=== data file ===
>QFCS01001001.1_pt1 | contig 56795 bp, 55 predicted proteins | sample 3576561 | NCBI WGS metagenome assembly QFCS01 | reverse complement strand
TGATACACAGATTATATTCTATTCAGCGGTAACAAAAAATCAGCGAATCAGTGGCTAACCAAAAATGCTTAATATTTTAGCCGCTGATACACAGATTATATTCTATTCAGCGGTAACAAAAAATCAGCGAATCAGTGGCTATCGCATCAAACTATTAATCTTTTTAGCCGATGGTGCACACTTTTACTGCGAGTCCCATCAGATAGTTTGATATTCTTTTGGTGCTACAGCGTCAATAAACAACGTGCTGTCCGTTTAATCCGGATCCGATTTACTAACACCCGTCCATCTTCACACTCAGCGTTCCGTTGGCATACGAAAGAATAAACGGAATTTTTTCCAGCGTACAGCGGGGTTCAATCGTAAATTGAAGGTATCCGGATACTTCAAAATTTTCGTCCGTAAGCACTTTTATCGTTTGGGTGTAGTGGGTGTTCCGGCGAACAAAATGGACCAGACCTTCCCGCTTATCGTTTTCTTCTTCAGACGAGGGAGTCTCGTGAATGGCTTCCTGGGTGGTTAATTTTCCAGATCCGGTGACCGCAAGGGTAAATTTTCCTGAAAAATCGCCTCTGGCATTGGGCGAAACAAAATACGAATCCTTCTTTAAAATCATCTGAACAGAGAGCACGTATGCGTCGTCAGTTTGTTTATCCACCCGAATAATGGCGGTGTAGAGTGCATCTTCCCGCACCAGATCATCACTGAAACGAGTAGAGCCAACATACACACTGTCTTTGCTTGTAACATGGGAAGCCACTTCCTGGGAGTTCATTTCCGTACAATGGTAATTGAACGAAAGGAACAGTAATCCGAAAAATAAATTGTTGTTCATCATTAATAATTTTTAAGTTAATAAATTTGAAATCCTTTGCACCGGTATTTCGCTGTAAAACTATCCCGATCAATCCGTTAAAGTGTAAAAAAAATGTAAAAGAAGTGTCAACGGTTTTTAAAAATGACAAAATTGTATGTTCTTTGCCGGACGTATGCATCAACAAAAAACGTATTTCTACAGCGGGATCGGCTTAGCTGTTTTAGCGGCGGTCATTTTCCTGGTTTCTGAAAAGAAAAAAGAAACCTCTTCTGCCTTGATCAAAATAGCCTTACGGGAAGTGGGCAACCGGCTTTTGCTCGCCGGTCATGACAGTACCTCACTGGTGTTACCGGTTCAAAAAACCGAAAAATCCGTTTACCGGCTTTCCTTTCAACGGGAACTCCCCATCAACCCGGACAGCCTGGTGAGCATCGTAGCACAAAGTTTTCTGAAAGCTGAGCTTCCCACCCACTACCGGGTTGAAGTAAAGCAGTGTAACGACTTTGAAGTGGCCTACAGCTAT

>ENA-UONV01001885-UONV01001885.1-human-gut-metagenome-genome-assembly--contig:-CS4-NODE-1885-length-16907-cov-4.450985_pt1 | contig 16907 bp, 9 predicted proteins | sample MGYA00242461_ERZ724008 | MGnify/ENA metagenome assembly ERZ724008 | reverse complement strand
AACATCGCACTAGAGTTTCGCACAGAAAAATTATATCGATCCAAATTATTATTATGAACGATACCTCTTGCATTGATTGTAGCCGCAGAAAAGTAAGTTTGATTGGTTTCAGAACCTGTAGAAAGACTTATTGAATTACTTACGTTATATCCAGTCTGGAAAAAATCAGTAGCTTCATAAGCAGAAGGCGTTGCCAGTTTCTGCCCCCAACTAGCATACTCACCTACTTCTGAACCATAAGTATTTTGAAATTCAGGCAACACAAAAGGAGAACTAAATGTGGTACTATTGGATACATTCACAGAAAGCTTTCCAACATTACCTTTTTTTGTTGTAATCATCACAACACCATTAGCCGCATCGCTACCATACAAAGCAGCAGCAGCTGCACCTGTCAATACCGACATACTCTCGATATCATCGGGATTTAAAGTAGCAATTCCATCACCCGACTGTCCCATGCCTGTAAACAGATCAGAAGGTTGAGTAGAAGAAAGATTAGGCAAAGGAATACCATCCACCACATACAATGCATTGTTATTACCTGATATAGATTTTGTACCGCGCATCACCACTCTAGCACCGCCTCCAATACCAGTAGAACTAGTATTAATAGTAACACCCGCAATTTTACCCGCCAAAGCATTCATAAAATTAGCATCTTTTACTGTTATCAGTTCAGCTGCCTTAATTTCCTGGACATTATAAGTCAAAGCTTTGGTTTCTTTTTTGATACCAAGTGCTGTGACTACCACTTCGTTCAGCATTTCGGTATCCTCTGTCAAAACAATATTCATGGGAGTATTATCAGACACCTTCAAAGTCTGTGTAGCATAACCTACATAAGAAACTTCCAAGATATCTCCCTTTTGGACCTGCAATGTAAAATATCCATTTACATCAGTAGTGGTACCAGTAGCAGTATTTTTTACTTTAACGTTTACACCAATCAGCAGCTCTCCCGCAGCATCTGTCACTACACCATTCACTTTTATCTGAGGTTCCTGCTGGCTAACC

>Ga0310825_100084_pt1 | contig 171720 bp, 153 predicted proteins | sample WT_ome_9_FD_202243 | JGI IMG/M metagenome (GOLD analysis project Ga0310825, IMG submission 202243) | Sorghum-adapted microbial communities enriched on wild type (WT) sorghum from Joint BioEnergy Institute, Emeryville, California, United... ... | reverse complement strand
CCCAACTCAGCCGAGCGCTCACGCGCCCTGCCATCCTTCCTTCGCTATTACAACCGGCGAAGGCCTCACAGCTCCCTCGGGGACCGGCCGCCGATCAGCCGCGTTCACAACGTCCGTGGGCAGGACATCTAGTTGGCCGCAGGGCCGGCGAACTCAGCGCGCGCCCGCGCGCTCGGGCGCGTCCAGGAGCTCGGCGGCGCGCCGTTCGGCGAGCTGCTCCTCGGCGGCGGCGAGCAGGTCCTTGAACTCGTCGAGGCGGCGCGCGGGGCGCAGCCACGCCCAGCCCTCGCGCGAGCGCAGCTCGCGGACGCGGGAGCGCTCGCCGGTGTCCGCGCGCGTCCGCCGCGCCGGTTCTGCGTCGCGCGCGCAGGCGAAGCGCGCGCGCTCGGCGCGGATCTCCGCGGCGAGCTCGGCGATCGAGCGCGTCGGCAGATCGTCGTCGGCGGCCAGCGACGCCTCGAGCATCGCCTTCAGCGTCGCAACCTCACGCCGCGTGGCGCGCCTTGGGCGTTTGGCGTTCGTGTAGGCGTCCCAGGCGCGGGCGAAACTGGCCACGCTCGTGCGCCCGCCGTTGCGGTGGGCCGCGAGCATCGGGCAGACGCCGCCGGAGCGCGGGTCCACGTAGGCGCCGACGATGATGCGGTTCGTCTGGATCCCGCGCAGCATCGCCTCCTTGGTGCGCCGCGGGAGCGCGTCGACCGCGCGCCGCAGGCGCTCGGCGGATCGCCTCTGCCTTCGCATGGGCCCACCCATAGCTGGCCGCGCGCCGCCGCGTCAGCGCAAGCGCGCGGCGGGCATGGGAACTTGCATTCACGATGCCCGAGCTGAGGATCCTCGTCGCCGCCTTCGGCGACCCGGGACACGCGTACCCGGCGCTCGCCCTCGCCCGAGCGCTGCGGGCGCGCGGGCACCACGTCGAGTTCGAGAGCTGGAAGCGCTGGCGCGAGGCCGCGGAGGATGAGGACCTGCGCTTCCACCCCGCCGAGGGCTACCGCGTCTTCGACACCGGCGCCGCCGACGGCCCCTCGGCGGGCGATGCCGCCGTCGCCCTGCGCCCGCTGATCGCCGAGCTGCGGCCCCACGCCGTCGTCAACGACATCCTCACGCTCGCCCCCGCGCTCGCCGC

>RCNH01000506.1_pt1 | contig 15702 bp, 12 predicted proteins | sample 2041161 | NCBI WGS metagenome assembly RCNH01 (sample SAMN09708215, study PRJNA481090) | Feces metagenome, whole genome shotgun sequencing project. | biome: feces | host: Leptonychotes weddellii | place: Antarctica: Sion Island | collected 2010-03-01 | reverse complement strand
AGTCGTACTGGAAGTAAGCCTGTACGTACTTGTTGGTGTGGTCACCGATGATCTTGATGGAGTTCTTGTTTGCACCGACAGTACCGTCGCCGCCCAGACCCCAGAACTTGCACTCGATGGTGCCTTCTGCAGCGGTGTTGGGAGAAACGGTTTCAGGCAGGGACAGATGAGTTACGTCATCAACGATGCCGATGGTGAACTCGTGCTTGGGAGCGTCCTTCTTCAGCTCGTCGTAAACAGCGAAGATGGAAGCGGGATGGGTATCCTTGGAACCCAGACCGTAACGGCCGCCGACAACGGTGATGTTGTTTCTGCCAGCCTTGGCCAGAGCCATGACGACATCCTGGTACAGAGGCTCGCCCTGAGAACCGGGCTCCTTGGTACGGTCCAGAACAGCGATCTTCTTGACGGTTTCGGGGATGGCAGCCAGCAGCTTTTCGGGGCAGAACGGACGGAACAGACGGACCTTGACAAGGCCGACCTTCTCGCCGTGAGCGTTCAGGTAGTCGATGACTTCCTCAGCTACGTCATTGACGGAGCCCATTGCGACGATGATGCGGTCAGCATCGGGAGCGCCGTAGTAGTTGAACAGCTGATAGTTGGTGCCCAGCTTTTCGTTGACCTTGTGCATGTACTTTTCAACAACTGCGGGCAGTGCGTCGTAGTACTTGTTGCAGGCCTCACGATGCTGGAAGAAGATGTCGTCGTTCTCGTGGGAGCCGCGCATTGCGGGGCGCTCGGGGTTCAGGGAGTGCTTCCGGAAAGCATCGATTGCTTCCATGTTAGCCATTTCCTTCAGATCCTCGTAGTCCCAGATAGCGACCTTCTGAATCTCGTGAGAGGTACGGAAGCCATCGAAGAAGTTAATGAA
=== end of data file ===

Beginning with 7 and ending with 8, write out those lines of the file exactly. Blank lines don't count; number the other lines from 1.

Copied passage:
>RCNH01000506.1_pt1 | contig 15702 bp, 12 predicted proteins | sample 2041161 | NCBI WGS metagenome assembly RCNH01 (sample SAMN09708215, study PRJNA481090) | Feces metagenome, whole genome shotgun sequencing project. | biome: feces | host: Leptonychotes weddellii | place: Antarctica: Sion Island | collected 2010-03-01 | reverse complement strand
AGTCGTACTGGAAGTAAGCCTGTACGTACTTGTTGGTGTGGTCACCGATGATCTTGATGGAGTTCTTGTTTGCACCGACAGTACCGTCGCCGCCCAGACCCCAGAACTTGCACTCGATGGTGCCTTCTGCAGCGGTGTTGGGAGAAACGGTTTCAGGCAGGGACAGATGAGTTACGTCATCAACGATGCCGATGGTGAACTCGTGCTTGGGAGCGTCCTTCTTCAGCTCGTCGTAAACAGCGAAGATGGAAGCGGGATGGGTATCCTTGGAACCCAGACCGTAACGGCCGCCGACAACGGTGATGTTGTTTCTGCCAGCCTTGGCCAGAGCCATGACGACATCCTGGTACAGAGGCTCGCCCTGAGAACCGGGCTCCTTGGTACGGTCCAGAACAGCGATCTTCTTGACGGTTTCGGGGATGGCAGCCAGCAGCTTTTCGGGGCAGAACGGACGGAACAGACGGACCTTGACAAGGCCGACCTTCTCGCCGTGAGCGTTCAGGTAGTCGATGACTTCCTCAGCTACGTCATTGACGGAGCCCATTGCGACGATGATGCGGTCAGCATCGGGAGCGCCGTAGTAGTTGAACAGCTGATAGTTGGTGCCCAGCTTTTCGTTGACCTTGTGCATGTACTTTTCAACAACTGCGGGCAGTGCGTCGTAGTACTTGTTGCAGGCCTCACGATGCTGGAAGAAGATGTCGTCGTTCTCGTGGGAGCCGCGCATTGCGGGGCGCTCGGGGTTCAGGGAGTGCTTCCGGAAAGCATCGATTGCTTCCATGTTAGCCATTTCCTTCAGATCCTCGTAGTCCCAGATAGCGACCTTCTGAATCTCGTGAGAGGTACGGAAGCCATCGAAGAAGTTAATGAA